I would be remiss if I did not blog about adopting from foster care. While international adoption is the best choice for our family right now, adoption from foster care is the best choice for many others. Prior to grad school, and really even before working in the area of foster care, I knew very little about adoption from foster care. I’ll be writing a few posts on this, for those interested.
While many foster kids are adopted by their foster parents, some are not. I recently had the opportunity to recruit families for several kids on my case load. While not a huge aspect of my job, I very much enjoy recruiting*.
When the parental rights of kids’ parents are terminated (or even before) and their case goal is adoption but they have no adoptive resource identified, I begin recruiting potential adoptive families. I gather information about the child, and write a short, punchy profile to email to foster family workers who then pass it on to the families with whom they work. If it appears that a more specialized family will be needed for the child, I post their profiles on websites like Adopt US Kids and The Adoption Exchange.
If families are interested in the child, I email them a longer profile, detailing many, many aspects of the child’s likes, dislikes, background, history, strengths, and challenges. If they believe their family is a good match for the child, they submit their home studies for me to review.
After a certain time, I review the home studies and narrow them down to three to four based on the family’s appropriateness for the child. Much goes into this, and there’s really no exact science to it besides continually assessing the competencies the state has prioritized.
It’s a challenge to assess people based only on a four to ten page document. And so much of it is fairly boring, required information such as criminal history, health insurance, and plans for guardianship. If you’re having a home study written to be used in future staffings, I very much recommend you push the home study writer to include information about your personality, hobbies, attitudes toward parenting, and experiences with children. It’s hard to believe, but some don’t include this, making it very difficult to get a good feel for your family.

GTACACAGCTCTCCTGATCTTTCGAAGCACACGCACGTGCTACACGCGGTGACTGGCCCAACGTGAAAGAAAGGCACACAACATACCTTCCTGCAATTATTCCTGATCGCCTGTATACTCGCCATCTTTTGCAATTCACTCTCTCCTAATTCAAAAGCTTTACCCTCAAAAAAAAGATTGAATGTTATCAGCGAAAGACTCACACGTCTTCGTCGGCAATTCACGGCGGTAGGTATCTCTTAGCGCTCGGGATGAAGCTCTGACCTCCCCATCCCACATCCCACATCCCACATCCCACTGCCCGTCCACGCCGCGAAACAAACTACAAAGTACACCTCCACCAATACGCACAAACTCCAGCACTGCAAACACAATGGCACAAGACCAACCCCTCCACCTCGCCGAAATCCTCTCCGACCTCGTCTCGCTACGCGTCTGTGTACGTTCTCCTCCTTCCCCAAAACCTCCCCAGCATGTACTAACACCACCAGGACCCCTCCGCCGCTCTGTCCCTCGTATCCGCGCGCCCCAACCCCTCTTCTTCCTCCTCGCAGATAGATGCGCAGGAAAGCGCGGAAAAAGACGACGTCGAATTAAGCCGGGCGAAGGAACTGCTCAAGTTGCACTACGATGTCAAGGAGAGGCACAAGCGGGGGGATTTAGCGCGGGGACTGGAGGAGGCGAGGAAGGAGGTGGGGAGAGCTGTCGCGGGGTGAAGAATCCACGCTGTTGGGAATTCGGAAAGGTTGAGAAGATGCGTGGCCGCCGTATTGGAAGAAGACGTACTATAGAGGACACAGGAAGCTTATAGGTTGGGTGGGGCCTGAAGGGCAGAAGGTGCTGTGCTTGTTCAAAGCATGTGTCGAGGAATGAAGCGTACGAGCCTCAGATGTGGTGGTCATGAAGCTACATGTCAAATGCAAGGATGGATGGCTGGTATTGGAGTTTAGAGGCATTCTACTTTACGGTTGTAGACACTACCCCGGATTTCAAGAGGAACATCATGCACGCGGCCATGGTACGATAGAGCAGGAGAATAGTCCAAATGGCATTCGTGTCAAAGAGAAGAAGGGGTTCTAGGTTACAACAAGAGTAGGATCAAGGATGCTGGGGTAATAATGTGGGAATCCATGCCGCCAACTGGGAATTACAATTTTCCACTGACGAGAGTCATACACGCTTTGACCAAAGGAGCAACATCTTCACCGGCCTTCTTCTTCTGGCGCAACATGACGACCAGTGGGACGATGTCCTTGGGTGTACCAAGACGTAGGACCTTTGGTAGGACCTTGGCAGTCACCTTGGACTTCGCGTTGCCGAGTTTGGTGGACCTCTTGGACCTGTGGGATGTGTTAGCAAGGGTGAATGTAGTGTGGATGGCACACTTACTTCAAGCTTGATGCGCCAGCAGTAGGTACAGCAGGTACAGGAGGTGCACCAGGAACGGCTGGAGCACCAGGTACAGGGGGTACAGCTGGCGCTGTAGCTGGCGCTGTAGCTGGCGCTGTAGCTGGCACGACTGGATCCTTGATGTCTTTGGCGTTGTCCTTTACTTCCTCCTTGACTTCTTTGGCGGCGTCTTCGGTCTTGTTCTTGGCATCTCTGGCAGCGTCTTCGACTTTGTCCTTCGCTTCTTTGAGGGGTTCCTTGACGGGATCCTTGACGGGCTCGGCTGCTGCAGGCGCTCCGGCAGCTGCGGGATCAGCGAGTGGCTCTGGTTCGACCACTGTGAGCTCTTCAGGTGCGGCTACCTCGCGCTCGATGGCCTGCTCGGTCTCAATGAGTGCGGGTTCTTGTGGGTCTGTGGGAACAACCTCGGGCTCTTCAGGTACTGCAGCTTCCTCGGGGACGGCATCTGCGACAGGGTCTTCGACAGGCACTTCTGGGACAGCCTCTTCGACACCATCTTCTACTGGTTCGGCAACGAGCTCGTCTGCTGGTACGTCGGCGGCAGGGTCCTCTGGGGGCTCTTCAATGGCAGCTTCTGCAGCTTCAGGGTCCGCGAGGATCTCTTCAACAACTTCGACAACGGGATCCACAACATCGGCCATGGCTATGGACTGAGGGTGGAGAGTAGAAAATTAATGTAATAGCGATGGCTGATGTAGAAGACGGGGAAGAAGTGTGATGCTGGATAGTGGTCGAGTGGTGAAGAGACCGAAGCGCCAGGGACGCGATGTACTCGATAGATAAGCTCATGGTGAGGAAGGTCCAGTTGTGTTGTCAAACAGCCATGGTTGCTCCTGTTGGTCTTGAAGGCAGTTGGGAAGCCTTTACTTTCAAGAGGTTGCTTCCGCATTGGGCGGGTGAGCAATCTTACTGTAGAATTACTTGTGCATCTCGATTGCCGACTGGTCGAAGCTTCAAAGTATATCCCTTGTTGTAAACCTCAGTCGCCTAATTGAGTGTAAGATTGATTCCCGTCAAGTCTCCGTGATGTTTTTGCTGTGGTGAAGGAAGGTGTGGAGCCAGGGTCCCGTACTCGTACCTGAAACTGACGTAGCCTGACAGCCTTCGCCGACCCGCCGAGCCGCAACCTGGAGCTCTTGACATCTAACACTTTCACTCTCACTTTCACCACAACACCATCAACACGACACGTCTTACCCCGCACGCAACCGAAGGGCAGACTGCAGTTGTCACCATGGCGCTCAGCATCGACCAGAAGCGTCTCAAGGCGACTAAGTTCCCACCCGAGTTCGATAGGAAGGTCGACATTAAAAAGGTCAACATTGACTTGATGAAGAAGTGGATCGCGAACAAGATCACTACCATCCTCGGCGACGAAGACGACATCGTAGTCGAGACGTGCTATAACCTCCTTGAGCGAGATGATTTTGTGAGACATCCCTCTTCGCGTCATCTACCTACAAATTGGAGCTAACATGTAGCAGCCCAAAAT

Once I’ve narrowed it down, the child’s team (foster parents, therapist, case worker, juvenile officer, etc.) is asked to interview and assess the chosen families. When I’ve done this in the past, it generally becomes very obvious which family is the best fit for the child. It feels horrible to bring in nervous families to interview them in front of several people, but it really does seem to be the best way to make the best decision for the child.
After a family is chosen, a visit plan is set up. The visit plan looks different based on the age and needs of the child, as well as if the child and family live in different places. In my experience, most visit plans include a supervised first meeting in a place comfortable for the child, then several meetings in a neutral place, then several visit in the family’s home, then several overnight visits, and then the permanent move. This usually happens over the course of four to eight weeks.
In Missouri, there is a six-month waiting period after placement before adoption can occur. This can be waived, in some cases, though.
Some agencies I’ve come across do not let families become licensed adopt-only foster families. The need for foster parents in so great and many agencies are under-staffed, so it’s likely that they just don’t have the time to take adopt-only families through the process.
Adopt-only is a good option for people who do not believe they would be able to effectively support birth parents’ rights and reunification by doing foster-to-adopt. (It’s okay to admit it, if this is you!) I can see lots of other reasons someone would choose this, too, such as a desire to be more informed about the child before placement and a fear of the grief that comes in a foster child is reunited with birth parents or moved elsewhere. There are definitely more reasons, and I believe it’s a personal decision that should be thoroughly thought through.
*This is how my agency does it. I don’t doubt this could vary pretty widely depending on the agency with which you are licensed.
Do you have questions about adopting from foster care (or adoption, in general)? Please feel free to comment here or email me at firstname.lastname@example.org! It’s one of my favorite topics to talk about.